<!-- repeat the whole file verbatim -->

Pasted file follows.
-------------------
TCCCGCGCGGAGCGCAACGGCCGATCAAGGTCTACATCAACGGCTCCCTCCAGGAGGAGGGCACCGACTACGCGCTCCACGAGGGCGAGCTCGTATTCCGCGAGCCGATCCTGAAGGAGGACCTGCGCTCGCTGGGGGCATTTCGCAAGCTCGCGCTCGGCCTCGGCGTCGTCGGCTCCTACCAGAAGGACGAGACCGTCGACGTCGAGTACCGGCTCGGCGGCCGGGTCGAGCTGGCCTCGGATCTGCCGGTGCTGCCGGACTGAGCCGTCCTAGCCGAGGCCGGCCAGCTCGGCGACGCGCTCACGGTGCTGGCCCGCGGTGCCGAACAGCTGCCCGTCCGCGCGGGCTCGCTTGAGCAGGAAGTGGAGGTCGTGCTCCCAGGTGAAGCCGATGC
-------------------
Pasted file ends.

TCCCGCGCGGAGCGCAACGGCCGATCAAGGTCTACATCAACGGCTCCCTCCAGGAGGAGGGCACCGACTACGCGCTCCACGAGGGCGAGCTCGTATTCCGCGAGCCGATCCTGAAGGAGGACCTGCGCTCGCTGGGGGCATTTCGCAAGCTCGCGCTCGGCCTCGGCGTCGTCGGCTCCTACCAGAAGGACGAGACCGTCGACGTCGAGTACCGGCTCGGCGGCCGGGTCGAGCTGGCCTCGGATCTGCCGGTGCTGCCGGACTGAGCCGTCCTAGCCGAGGCCGGCCAGCTCGGCGACGCGCTCACGGTGCTGGCCCGCGGTGCCGAACAGCTGCCCGTCCGCGCGGGCTCGCTTGAGCAGGAAGTGGAGGTCGTGCTCCCAGGTGAAGCCGATGC